There are several demerits of morphological markers as given below:

a. They generally express late into the development of an organism. Hence their detection is dependent on the development stage of the organism.

b. They usually exhibit dominance.

c. Sometimes they exhibit deleterious effects.

d. They exhibit pleiotropy.

f. They exhibit less polymorphism.

g. They are highly influenced by the environmental factors.

Markers that are related to variation in proteins and amino acid banding pattern are known as biochemical markers. A gene encodes a protein that can be extracted and observed for example, isozymes and storage proteins.

iii. Cytological:

Markers that are related to variation in chromosome number, shape, size and banding pattern are referred to as cytological markers. In other words, it refers to the chromosomal banding produced by different stains for example, G banding.

A gene or other fragment of DNA whose location in the genome is known is called DNA marker. It is a unique (DNA sequence), occurring in proximity to the gene or locus of interest. It refers to any unique DNA sequence which can be used in DNA hybridization, PCR or restriction mapping experiments to identify that sequence.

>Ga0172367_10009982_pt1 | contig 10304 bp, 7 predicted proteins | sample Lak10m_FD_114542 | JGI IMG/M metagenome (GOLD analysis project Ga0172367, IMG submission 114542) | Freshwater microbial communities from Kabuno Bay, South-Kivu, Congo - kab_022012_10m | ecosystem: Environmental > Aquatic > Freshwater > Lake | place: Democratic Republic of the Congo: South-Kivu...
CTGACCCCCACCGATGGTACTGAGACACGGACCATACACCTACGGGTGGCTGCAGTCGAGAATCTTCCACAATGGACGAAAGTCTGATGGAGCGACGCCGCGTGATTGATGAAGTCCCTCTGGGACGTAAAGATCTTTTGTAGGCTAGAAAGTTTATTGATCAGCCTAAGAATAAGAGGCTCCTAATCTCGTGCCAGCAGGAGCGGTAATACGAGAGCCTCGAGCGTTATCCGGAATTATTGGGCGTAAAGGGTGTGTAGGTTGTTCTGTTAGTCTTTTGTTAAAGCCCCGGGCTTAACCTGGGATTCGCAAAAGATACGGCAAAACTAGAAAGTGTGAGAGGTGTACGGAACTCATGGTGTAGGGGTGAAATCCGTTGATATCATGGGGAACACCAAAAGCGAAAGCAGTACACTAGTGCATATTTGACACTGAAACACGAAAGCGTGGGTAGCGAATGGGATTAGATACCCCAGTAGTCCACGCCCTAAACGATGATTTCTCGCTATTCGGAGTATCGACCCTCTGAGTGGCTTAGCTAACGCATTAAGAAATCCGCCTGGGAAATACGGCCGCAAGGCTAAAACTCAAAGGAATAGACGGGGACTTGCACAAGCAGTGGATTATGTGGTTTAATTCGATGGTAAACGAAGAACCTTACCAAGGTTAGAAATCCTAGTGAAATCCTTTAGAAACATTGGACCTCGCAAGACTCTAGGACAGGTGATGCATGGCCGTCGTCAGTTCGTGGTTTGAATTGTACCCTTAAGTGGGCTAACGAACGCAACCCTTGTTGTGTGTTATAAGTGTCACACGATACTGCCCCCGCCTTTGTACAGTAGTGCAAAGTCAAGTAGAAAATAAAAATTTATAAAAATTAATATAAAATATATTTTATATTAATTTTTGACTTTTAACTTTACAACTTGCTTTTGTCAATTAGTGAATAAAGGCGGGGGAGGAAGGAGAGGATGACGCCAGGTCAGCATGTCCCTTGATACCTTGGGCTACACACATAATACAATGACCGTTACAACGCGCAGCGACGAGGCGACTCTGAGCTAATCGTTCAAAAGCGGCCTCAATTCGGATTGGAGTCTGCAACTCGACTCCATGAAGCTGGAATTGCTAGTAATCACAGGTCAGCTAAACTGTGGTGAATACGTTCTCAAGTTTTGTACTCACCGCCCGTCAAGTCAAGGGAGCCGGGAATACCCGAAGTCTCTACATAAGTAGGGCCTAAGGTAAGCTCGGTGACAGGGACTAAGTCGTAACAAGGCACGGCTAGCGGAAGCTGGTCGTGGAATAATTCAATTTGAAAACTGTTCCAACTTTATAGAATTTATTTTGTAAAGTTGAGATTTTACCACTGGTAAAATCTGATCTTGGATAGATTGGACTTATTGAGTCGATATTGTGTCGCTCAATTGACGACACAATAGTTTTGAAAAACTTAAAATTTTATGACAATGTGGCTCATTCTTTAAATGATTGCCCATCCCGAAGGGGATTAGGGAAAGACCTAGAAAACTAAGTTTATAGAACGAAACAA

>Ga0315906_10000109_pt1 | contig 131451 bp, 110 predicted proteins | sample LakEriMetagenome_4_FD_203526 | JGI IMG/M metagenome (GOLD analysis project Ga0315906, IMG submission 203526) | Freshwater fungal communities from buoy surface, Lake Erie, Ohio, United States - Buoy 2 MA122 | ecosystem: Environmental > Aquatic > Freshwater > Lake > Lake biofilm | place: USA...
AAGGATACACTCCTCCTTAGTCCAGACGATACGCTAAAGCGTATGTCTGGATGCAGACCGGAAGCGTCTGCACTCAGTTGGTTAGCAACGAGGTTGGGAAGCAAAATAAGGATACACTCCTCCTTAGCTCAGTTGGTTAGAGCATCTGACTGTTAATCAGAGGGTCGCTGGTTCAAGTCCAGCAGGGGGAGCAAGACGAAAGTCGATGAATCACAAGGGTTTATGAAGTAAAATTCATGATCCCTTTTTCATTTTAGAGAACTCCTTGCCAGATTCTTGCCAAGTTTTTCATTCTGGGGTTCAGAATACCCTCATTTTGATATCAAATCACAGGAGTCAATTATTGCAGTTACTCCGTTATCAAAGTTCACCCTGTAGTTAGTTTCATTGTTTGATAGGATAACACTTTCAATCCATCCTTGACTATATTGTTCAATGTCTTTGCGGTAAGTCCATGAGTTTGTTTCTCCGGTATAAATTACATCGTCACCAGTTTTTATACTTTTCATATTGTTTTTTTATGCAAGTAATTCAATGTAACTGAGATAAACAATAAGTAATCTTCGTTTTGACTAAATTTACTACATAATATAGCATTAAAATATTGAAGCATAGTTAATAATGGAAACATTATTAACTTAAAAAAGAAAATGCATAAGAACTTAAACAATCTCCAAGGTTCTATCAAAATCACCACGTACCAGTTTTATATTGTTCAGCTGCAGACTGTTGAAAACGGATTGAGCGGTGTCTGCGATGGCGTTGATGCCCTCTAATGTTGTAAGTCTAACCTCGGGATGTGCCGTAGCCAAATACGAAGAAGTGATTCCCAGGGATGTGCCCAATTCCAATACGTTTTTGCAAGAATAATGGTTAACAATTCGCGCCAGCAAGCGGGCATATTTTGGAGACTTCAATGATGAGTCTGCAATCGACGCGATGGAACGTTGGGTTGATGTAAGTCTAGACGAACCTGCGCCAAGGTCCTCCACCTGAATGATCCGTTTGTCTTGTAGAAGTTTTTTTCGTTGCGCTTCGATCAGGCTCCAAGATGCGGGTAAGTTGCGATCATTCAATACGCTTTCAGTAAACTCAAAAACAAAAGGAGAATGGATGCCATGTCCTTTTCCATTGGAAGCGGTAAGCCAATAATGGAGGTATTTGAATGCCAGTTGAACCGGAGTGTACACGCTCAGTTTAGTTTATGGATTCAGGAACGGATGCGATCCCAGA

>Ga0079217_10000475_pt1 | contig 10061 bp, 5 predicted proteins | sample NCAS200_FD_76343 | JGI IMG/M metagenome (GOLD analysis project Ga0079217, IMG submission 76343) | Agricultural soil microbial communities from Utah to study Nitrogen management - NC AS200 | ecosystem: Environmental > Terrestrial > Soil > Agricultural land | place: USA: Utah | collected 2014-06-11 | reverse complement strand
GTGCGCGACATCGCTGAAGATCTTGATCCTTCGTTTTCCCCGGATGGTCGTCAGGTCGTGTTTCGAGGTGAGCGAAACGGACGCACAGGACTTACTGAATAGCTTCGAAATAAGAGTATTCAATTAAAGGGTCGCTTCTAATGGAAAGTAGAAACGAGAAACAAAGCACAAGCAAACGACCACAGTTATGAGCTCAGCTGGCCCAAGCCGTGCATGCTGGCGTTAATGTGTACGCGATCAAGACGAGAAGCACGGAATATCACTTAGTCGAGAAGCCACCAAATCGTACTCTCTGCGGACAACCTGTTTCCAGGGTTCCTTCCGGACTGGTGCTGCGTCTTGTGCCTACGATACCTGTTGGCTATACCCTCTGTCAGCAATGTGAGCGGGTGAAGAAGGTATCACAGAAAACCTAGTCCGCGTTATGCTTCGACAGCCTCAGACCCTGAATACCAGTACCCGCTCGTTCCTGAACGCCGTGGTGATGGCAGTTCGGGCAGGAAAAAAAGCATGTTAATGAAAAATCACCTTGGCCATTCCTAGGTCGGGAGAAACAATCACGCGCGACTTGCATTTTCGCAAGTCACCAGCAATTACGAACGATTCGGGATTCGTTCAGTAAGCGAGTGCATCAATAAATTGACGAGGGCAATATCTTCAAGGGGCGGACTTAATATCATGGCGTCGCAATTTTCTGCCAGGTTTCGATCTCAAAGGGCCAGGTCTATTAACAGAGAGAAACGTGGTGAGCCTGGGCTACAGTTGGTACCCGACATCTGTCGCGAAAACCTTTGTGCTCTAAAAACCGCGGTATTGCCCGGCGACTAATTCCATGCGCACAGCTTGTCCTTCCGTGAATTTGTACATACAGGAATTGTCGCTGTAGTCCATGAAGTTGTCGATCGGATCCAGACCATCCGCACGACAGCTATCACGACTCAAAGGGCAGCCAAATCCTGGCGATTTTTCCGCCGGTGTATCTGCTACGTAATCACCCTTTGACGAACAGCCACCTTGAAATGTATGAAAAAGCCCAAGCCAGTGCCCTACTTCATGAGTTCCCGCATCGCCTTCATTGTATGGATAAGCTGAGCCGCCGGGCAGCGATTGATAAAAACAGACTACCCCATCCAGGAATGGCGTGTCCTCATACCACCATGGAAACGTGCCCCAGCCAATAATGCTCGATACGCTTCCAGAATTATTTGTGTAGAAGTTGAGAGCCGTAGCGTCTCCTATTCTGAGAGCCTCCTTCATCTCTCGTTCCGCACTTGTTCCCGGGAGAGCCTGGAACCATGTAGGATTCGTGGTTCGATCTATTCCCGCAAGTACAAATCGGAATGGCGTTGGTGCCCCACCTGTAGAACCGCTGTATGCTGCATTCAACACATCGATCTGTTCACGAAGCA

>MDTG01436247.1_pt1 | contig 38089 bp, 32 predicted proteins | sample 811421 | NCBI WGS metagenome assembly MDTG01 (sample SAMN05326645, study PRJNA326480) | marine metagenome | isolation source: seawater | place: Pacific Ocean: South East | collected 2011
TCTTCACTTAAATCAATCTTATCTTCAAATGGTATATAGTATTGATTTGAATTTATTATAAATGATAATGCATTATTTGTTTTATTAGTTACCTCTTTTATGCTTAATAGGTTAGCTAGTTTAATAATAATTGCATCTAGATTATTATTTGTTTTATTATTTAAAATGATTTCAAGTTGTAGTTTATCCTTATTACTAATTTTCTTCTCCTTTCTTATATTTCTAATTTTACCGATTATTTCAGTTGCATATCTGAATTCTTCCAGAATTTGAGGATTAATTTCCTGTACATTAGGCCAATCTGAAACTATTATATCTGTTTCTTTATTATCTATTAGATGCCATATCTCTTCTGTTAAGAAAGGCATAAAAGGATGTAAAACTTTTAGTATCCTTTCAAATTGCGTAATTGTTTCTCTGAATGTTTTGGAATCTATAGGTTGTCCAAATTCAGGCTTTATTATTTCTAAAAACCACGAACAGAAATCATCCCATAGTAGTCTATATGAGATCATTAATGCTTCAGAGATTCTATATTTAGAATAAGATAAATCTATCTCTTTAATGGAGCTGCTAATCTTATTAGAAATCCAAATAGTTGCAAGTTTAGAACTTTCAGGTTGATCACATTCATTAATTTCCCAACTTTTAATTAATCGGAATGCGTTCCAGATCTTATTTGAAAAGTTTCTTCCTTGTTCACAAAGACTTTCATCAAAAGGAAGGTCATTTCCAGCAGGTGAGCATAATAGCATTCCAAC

It can be identified by a range of molecular techniques such as RFLPs, RAPDs, AFLP, SNPs, SCARs, microsatellites etc.

DNA markers are also known as molecular markers or genetic markers. To overcome problems associated with morphological markers, the DNA-based markers have been developed. Advantages of DNA markers are presented below.

a. They are highly polymorphic.

b. They have simple inheritance (often co-dominant).

c. They abundantly occur throughout the genome.

d. They are easy and fast to detect.

e. They exhibit minimum pleiotropic effect.

Their detection is not dependent on the developmental stage of the organism.

Properties of DNA Marker:

An ideal DNA marker should have some properties or characteristics.